OAH 2018020299July 11, 2018
Student v. San Juan Unified School District - Split Decision
OFFICE OF ADMINISTRATIVE HEARINGS
STATE OF CALIFORNIA
In the Matter of:
PARENT ON BEHALF OF STUDENT,
SAN JUAN UNIFIED SCHOOL DISTRICT.
OAH Case No. 2018020299
Student filed a due process hearing request (complaint) with the Office of Administrative Hearings, State of California, on February 6, 2018, naming San Juan Unified School District. OAH granted the parties’ joint request for continuance on March 22, 2018.
Administrative Law Judge Rebecca Freie heard this matter in Carmichael, California on May 22, 23, and 24, 2018.
Brian D. McFarlin, Attorney at Law, represented Student.1 Mother was present throughout the hearing. Student did not attend.
Linda C. T. Simlick, Attorney at Law, represented San Juan. Dayle Cantrall, Program Manager for the Special Education Department attended the hearing as San Juan’s representative.
At the parties’ request, a continuance was granted to June 13, 2018, to allow them to file written closing briefs. Student and San Juan timely filed written closing arguments. The record was closed and the matter was submitted for decision on June 13, 2018.
1 F. Richard Ruderman, Attorney at Law, observed the hearing during the morning of April 22, 2018, and Christian Knox, Attorney at Law, observed the hearing during part of the afternoon of April 22, 2018.
2 Student’s complaint contained a single issue with several sub-issues, as did the order following the prehearing conference. The sub-issues have been renumbered and rearranged, and slightly reworded for clarity. The ALJ has authority to redefine a party’s issue so long as no substantive changes are made. (J.W. v. Fresno Unified School Dist. (9th Cir 2010) 626 F.3d 431, 442-443.) In his closing brief, Student contends San Juan failed to make a written offer of placement following an OAH order granting in part and denying in part a motion for stay put. The stay put order was issued on February 23, 2018, 17 days after Student filed his complaint. Student did not file an amended complaint, nor was there any discussion during the PHC or hearing during which San Juan agreed to the addition of this issue. Accordingly, it will not be discussed in this Decision.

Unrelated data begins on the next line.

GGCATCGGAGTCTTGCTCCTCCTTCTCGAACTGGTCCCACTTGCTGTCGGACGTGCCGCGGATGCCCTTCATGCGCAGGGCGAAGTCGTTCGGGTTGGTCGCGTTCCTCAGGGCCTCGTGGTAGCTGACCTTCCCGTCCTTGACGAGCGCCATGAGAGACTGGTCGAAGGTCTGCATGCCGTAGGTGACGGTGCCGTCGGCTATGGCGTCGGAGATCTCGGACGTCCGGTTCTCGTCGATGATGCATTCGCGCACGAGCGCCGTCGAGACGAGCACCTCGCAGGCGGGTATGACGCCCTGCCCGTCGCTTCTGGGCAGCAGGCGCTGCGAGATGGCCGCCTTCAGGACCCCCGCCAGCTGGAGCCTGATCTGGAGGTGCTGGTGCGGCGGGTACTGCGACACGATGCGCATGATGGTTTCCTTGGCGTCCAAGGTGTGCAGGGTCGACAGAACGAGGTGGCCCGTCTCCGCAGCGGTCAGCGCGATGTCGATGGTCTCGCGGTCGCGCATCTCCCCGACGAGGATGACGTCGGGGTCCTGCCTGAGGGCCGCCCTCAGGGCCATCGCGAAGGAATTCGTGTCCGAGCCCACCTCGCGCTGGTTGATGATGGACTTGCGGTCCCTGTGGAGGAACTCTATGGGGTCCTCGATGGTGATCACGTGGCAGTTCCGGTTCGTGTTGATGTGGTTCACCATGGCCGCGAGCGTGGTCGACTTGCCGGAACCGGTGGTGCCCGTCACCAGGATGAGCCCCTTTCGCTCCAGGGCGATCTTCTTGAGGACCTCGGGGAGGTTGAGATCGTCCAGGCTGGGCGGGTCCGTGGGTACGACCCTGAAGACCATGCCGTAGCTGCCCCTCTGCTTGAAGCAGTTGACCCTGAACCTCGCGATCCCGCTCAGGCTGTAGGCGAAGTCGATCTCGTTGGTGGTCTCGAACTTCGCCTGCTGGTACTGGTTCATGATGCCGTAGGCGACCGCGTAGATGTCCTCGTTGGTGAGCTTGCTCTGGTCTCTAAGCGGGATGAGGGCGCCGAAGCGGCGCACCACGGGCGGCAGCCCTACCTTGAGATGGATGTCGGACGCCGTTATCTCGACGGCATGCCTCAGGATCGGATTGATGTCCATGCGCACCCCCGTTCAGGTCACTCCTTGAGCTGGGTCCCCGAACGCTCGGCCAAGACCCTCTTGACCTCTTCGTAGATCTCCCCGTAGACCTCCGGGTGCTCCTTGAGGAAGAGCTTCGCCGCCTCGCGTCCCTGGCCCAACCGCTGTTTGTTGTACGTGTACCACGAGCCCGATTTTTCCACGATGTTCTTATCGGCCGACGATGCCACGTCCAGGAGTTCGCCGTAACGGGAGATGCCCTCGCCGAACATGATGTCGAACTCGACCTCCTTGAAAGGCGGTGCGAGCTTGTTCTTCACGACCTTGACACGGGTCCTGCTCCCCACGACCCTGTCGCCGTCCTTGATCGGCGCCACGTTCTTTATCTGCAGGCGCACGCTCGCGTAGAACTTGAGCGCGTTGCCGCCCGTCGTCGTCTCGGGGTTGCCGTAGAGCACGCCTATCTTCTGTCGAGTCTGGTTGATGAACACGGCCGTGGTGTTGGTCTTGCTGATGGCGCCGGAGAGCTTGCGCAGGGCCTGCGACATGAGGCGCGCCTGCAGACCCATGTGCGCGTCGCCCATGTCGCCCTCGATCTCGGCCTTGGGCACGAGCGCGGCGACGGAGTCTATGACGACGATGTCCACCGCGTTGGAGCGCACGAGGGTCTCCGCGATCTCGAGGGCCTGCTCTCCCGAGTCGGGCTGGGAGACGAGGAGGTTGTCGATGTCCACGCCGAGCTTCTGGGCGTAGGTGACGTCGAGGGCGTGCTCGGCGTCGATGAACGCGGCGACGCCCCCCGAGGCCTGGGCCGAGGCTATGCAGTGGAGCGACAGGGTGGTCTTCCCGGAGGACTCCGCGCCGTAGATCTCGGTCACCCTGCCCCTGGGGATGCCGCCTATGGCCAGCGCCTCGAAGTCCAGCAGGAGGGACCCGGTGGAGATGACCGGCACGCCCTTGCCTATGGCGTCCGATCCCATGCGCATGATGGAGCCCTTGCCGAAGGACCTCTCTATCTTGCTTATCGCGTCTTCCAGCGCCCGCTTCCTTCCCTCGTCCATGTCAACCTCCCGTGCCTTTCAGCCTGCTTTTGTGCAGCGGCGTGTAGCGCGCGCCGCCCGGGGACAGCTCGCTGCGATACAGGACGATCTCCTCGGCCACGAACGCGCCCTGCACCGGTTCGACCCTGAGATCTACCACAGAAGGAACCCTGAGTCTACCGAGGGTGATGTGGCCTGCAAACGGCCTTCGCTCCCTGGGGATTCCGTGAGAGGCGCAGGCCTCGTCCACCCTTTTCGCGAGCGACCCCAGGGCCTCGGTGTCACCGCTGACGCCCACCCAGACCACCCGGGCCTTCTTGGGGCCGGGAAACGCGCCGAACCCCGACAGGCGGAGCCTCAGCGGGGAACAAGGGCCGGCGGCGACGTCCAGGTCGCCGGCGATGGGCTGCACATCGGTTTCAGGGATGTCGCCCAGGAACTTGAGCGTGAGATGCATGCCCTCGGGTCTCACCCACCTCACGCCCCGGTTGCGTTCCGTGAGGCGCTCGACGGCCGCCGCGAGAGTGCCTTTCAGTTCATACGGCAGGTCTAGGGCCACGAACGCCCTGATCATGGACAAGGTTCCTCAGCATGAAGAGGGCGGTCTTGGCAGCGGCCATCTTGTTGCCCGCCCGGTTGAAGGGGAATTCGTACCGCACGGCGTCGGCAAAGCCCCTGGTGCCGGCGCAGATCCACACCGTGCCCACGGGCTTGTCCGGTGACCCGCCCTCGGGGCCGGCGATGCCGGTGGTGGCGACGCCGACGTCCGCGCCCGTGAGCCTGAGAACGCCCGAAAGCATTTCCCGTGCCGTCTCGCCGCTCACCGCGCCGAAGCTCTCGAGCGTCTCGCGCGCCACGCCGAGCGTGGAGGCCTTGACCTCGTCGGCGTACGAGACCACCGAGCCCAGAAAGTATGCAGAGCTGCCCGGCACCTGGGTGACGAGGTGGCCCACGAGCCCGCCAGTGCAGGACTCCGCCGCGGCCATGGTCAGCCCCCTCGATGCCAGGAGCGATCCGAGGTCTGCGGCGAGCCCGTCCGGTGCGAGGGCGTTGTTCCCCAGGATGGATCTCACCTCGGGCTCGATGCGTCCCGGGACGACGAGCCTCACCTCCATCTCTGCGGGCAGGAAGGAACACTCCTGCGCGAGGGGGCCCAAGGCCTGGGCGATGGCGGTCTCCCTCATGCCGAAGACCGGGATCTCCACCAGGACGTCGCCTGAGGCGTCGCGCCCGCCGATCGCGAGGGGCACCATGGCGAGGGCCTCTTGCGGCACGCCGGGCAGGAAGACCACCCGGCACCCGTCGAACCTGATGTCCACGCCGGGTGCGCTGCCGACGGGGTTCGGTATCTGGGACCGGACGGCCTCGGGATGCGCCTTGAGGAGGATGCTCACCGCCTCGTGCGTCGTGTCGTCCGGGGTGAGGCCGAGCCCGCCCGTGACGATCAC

3 In this Decision, for clarity, the placement and services a school district offers a Student when he first transfers into the district from another school district shall be referred to as the offer of initial placement and services. Student referred to this as the offer of “interim placement and services” in his complaint, and the parties also used this term during the hearing. However, using this language leads to confusion when one discusses the 30-day interim IEP team meeting.
1) Did San Juan deny Student a free appropriate education for the 2017-2018 school year, including extended school year by:
a. failing to offer him an initial3 placement and services comparable to that contained in his last agreed-to and implemented individualized education program, dated June 6, 2017, when he enrolled on November 6, 2018;
b. failing to make a clear written offer of initial placement; and
c. failing to offer him:
1. a one-to-one aide;
2. appropriate speech and language services; and
3. transportation services?
2) Did San Juan deny Student a FAPE for the 2017-2018 school year, including extended school year, by failing to convene an IEP team meeting:
a. to discuss a change in placement after Student enrolled;
b. within 30 days after Student enrolled; and
c. after Mother requested an IEP team meeting?
3) Did San Juan deny Student a FAPE for the 2017-2018 school year, including extended school year, by committing the following procedural violations:
a. predetermining his IEP; and
b. denying his Mother meaningful participation in the IEP process?
4) Did San Juan deny Student a FAPE for the 2017-2018 school year, including extended school year, by failing to offer him an appropriate placement?
SUMMARY OF DECISION
Student transferred into San Juan in November 2017 from another school district that is not part of San Juan’s special education local plan area. At the time he was enrolled as a San Juan student, he was attending a nonpublic school. His last consented to IEP was developed in June 2017 and it called for this placement. Student contended that San Juan was required to make a clear written offer for his initial placement as a transfer statement, and it did not do so, and also argued that the placements San Juan offered in a special day class in two different district elementary schools were not comparable to the placement and services in the June 2017 IEP. Student also questioned San Juan’s failure to convene an IEP team meeting when it was required to do so, alleged certain procedural violations, and claimed San Juan denied him an appropriate placement. San Juan disagreed.